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NZ banks' mortgage market shares vary from region to region with some banks making significant moves in some parts of the country

NZ banks' mortgage market shares vary from region to region with some banks making significant moves in some parts of the country

By David Chaston

A few weeks ago we looked at mortgage market shares to December 2017. It was a review that assessed mortgage values, and also looked at transaction volumes by property type.

Now we want to look at how the main banks compete for regional markets, where they are successful and where they are not.

This time however, with later data, we are going to use the twelve months to March as the base, the most up-to-date data available.

And this data is only available for transaction volumes, not values.

Firstly, here is the over-riding national volume data changes to market shares:

There are two perspectives here. For the year to March 2018 compared to the year to March 2017, it is clear that ANZ has made some good market share gains.

But the view over the past five years from 2013 is not so positive. Their 2018 gains are apparently just making up for share losses over that longer period.

The other institutions basically held on to most of their share, although ASB might be annoyed about some small backtracking, Kiwibank too. And the challenger banks look like they are gaining traction. In fact, all of them have made good five year gains, especially SBS Bank and TSB. In fact, as a group, the locally-owned challenger banks have now grown larger than Kiwibank.

But the perspectives are different regionally which some notable variation of strengths and weaknesses.

In Auckland, BNZ has made consistent gains, Kiwibank some slippage, the challenger banks recorded good gains, but it is the slippage at ASB that stands out. They are certainly one step behind in the Queen City.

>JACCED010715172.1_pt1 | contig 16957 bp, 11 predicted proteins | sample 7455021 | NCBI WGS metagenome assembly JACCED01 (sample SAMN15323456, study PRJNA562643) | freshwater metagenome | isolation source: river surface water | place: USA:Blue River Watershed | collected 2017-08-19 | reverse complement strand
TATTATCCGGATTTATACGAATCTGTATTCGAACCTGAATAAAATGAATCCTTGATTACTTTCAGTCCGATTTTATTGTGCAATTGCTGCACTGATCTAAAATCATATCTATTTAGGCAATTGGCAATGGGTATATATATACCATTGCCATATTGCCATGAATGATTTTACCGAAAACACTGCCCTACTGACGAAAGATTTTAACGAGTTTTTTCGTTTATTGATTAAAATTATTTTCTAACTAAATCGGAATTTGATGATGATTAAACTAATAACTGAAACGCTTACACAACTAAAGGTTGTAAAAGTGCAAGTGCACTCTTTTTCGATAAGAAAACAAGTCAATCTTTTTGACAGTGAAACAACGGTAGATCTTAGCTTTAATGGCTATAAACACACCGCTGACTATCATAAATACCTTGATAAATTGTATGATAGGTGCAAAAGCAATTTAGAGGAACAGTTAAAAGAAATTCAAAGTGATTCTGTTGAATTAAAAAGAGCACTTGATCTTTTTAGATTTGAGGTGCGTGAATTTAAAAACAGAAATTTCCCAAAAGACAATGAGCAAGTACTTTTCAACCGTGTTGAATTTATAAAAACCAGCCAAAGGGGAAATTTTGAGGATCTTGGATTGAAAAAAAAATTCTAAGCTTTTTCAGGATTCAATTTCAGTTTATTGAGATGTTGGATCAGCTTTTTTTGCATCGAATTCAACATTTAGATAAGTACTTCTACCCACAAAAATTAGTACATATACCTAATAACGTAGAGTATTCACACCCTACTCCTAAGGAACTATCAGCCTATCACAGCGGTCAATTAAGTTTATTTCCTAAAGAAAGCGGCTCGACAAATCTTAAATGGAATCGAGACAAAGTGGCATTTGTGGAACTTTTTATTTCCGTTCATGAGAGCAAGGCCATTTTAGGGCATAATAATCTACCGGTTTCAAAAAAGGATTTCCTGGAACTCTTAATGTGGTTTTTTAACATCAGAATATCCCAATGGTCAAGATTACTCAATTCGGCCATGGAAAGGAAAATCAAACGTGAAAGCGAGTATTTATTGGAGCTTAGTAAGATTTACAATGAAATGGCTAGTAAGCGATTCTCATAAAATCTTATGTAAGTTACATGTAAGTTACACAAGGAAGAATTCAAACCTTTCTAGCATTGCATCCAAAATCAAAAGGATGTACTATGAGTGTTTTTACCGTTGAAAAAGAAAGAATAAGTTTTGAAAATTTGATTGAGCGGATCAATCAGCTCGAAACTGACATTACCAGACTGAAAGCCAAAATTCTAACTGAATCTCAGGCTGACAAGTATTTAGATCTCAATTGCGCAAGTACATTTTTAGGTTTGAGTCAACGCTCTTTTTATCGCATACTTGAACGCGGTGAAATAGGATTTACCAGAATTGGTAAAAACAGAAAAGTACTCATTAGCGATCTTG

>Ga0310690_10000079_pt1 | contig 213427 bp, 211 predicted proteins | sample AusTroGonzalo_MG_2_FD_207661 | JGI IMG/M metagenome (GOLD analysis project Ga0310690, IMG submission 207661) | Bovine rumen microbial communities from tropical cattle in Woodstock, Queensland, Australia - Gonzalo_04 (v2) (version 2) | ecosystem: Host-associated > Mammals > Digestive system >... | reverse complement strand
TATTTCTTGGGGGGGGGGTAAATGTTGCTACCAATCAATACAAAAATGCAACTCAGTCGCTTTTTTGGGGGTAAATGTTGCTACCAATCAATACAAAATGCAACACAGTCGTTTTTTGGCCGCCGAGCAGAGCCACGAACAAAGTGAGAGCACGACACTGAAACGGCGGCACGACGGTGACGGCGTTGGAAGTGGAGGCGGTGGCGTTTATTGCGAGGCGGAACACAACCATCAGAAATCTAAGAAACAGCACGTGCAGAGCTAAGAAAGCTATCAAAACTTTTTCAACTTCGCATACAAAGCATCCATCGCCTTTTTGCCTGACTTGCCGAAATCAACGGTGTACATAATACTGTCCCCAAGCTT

In the Waikato, the challenger banks have been winning an increasing share and together command about what Kiwibank has slipped to. Both HSBC and TSB have made good gains

The 2017 to 2018 slippage by ANZ is also a notable move.

The shifts in the Bay of Plenty are even more pronounced, surprisingly so.

Both ASB and BNZ are both one step ahead. Westpac's performance in the region is highly variable, while the challenger banks are making small progress.

Wellingtonians are attracted to ANZ and to a lesser extent, Westpac, in a big way. And that love-affair is growing. Surprisingly, home-town based Kiwibank is not attracting growing support. But the Co-operative Bank and TSB are, but surprisingly their's is the smallest combined share of any of the main centres.

Cantabrians however love Kiwibank and the challenger banks. They, along with the Co-operative Bank, SBS Bank, and TSB, these smaller institutions are gaining serious shares off the four big Aussie banks. Over the past five years, BNZ looks like it is shedding the most, but so is ASB. Only ANZ looks like it has stemmed the flow recently.

*Thanks to Paul Hughes for the analysis behind these perspectives.

The real level of mortgage market share is a difficult thing to measure. In fact each bank approaches it slightly differently, and of course they have the advantage of knowing their own internal regional levels.

And there is the 'understanding' issue - mortgages are more than home loans. Most people jump to the assumption they are the same thing but of course they are not. Mortgages on commercial propery, on rural property for rural business, and on business property itself, are all key aspects to a bank's mortgage portfolio.

Here are some links to our extended analysis of the overall mortgage market. For ANZ, here (subscriber only); for BNZ, here, and about the RBNZ watching the growth of the small banks, here.

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I my opinion for a bank which has my money in it: Old mortgages (non interest only) good. New mortgages bad. And a higher weighting outside of Ak is safer.

It would be interesting to see if the changes where driven by genuine skill or discounting (i.e. loss of margin.) My thoughts might be that in a slowing market it would be very tempting to trim margin.